National Stolen Art File
February 24, 2012
The FBI’s art crime program includes a tool the public can use to research whether art or cultural property they own or want to own is stolen.
Mollie Halpern: The FBI’s art crime program includes a tool the public can use to research whether art or cultural property they own or want to own is stolen.
Bonnie Magness-Gardiner: You really have to know what you’re buying because it’s very easy to buy something that is not legitimate.
Halpern: I’m Mollie Halpern of the Bureau, and this is FBI, This Week. The Bureau runs the National Stolen Art File—a database of stolen art and cultural property now available on the FBI website. The file is intended to assist law enforcement with cases, but Art Program Manager Bonnie Magness-Gardiner says it’s also a way for art, sports memorabilia, and other cultural collectors to protect their investments.
Bonnie Magness-Gardiner: They should go to the stolen art file as part of their due diligence when they’re considering purchasing something.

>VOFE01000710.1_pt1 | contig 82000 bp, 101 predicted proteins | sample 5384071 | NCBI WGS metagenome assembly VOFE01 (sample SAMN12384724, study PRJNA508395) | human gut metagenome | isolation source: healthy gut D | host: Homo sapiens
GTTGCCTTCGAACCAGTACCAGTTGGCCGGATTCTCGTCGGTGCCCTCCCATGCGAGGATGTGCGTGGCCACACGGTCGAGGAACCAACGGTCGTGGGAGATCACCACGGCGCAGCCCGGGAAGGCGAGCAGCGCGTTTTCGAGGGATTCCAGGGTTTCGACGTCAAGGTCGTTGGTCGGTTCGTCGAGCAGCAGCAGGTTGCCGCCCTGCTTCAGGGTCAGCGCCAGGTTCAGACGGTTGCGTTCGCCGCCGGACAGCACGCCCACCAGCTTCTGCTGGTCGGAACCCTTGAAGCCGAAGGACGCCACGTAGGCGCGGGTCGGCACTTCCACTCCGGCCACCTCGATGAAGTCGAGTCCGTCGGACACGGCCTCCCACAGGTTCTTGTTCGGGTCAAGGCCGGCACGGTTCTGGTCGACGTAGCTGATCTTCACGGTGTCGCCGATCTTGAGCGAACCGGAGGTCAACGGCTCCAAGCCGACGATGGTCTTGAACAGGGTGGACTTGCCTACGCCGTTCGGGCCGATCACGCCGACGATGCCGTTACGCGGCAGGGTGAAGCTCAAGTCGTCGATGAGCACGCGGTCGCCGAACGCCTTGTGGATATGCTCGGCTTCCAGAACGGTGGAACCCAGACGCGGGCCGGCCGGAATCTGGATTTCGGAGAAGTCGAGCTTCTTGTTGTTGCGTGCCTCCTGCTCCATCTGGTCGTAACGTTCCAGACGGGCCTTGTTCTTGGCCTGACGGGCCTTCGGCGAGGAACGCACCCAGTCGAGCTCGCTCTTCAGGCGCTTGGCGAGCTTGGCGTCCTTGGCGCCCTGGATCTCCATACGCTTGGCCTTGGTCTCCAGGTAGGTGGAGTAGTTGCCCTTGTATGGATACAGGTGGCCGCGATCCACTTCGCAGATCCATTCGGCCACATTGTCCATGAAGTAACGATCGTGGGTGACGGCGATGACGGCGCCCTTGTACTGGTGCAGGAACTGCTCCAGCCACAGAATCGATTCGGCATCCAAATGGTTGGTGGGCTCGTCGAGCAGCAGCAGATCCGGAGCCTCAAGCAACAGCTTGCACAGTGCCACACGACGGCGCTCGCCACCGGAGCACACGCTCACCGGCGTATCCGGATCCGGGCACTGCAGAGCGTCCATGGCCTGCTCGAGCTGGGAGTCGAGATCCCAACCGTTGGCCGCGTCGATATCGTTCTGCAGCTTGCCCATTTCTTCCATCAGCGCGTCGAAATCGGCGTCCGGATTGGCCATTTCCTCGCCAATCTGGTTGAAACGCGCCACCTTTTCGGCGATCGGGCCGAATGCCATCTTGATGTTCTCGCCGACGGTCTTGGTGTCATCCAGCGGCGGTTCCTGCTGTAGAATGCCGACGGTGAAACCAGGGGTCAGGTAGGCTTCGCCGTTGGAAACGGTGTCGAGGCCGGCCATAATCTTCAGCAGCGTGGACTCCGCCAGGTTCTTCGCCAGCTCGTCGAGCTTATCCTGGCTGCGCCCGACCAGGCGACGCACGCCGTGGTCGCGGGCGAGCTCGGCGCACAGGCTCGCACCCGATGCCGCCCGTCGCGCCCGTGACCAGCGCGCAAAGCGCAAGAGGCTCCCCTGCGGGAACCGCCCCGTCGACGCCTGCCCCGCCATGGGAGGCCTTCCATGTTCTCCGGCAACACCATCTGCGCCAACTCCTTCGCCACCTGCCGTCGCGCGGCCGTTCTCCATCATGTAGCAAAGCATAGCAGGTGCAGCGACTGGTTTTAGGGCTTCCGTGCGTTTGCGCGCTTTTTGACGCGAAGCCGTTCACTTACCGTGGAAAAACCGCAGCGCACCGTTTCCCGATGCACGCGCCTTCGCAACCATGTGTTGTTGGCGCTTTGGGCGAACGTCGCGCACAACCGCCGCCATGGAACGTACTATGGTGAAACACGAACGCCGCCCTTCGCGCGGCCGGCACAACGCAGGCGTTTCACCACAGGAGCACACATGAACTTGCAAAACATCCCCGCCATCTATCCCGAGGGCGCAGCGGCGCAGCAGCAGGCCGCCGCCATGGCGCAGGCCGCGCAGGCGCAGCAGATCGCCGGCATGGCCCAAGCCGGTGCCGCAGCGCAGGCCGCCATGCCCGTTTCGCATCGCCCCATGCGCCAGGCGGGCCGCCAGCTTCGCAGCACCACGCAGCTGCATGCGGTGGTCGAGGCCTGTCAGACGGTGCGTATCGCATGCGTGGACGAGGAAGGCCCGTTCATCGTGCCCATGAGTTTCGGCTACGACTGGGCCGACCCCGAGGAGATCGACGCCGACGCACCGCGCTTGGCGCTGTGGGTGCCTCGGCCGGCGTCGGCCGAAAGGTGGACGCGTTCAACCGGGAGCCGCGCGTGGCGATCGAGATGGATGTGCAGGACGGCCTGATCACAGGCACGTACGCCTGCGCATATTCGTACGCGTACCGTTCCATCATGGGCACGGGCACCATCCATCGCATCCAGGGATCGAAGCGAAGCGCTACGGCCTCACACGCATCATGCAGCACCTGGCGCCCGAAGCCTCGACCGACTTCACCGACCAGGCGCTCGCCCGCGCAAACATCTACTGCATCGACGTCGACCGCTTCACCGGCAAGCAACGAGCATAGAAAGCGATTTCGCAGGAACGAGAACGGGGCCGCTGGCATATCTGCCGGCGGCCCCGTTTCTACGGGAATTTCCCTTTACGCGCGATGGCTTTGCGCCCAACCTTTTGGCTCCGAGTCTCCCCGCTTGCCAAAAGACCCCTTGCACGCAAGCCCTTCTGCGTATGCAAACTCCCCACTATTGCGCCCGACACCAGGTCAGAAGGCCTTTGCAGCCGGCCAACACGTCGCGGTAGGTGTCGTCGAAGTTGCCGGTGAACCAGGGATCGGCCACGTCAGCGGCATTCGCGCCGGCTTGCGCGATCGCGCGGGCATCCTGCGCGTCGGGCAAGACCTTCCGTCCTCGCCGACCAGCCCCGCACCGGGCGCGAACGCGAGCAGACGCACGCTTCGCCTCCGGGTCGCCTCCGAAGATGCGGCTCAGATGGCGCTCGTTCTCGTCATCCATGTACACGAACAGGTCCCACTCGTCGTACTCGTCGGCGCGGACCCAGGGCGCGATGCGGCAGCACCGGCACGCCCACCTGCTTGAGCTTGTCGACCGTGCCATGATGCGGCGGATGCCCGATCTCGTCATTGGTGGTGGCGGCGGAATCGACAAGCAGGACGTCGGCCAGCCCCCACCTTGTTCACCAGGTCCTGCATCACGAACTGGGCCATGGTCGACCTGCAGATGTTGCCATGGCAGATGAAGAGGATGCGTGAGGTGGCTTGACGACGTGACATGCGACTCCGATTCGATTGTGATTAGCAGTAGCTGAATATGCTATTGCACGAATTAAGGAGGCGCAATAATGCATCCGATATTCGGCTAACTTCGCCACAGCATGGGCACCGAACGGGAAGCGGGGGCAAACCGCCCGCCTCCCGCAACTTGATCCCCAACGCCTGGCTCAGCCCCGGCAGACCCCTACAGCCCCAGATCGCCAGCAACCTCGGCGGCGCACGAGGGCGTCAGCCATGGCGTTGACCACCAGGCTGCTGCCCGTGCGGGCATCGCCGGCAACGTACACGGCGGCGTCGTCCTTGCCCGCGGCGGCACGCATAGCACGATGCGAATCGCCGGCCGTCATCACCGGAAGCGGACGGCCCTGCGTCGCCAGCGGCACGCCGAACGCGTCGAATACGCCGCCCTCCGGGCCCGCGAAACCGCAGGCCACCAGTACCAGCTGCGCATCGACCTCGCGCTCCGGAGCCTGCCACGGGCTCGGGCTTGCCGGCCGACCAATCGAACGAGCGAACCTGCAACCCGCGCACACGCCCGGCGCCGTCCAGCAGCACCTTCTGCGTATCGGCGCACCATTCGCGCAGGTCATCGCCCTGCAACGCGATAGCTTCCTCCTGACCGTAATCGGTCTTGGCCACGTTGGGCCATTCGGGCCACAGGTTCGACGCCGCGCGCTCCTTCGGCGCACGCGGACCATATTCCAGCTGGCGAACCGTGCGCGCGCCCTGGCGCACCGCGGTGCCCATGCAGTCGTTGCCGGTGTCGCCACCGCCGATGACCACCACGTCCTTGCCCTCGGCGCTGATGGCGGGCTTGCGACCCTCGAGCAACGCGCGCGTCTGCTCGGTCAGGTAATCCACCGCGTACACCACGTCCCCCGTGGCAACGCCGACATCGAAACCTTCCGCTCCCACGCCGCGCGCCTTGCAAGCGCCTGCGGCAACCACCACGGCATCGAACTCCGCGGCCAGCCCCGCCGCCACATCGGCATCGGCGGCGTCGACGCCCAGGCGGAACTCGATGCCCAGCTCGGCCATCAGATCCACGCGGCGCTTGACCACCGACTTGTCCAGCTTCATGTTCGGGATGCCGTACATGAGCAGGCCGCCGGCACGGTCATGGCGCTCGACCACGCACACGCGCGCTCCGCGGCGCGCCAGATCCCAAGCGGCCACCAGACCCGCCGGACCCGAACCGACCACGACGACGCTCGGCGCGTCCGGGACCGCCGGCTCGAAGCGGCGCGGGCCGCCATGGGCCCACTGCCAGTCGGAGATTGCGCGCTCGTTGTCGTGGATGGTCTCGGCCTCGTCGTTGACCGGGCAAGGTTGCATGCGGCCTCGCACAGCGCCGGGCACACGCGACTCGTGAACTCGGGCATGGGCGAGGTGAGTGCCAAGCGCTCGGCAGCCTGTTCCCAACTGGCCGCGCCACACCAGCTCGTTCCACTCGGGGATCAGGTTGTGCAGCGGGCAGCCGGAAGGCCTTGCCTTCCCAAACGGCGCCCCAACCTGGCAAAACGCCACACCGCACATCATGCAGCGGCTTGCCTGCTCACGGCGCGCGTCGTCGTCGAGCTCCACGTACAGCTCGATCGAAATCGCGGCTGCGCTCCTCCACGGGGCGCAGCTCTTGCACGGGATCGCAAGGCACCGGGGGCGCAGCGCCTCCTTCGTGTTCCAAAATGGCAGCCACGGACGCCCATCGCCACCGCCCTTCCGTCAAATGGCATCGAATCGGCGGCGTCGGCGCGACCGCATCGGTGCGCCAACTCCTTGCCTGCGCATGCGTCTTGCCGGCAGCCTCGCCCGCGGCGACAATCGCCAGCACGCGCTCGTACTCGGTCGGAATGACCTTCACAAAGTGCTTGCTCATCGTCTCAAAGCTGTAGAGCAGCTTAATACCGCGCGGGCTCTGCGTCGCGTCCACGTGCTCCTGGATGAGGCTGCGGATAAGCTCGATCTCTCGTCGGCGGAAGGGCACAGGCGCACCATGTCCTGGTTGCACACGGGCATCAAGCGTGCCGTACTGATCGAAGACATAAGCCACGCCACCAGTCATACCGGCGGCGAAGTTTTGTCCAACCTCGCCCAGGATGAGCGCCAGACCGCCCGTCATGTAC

Halpern: The Internet makes it much easier to distribute fraudulent artwork and cultural objects.
Magness-Gardiner: On the Internet, you’re just seeing an image—you can’t look at it, see if the signature is real, examine the brush strokes and the paint…
Halpern: To use the National Stolen Art file, visit www.fbi.gov
- 09.22.2016 — FBI, This Week: Prescription Opioid and Heroin Epidemic Awareness Week
- 09.22.2016 — Wanted by the FBI: Walter Yovany Gomez
- 09.16.2016 — Inside the FBI: Comey’s Remarks at the 10th Anniversary of the National Security Division
- 09.16.2016 — FBI, This Week: The FBI’s Strategy to Combat the Evolving Terror Threat
- 09.09.2016 — FBI This Week: Leveraging Linguists for FBI Investigations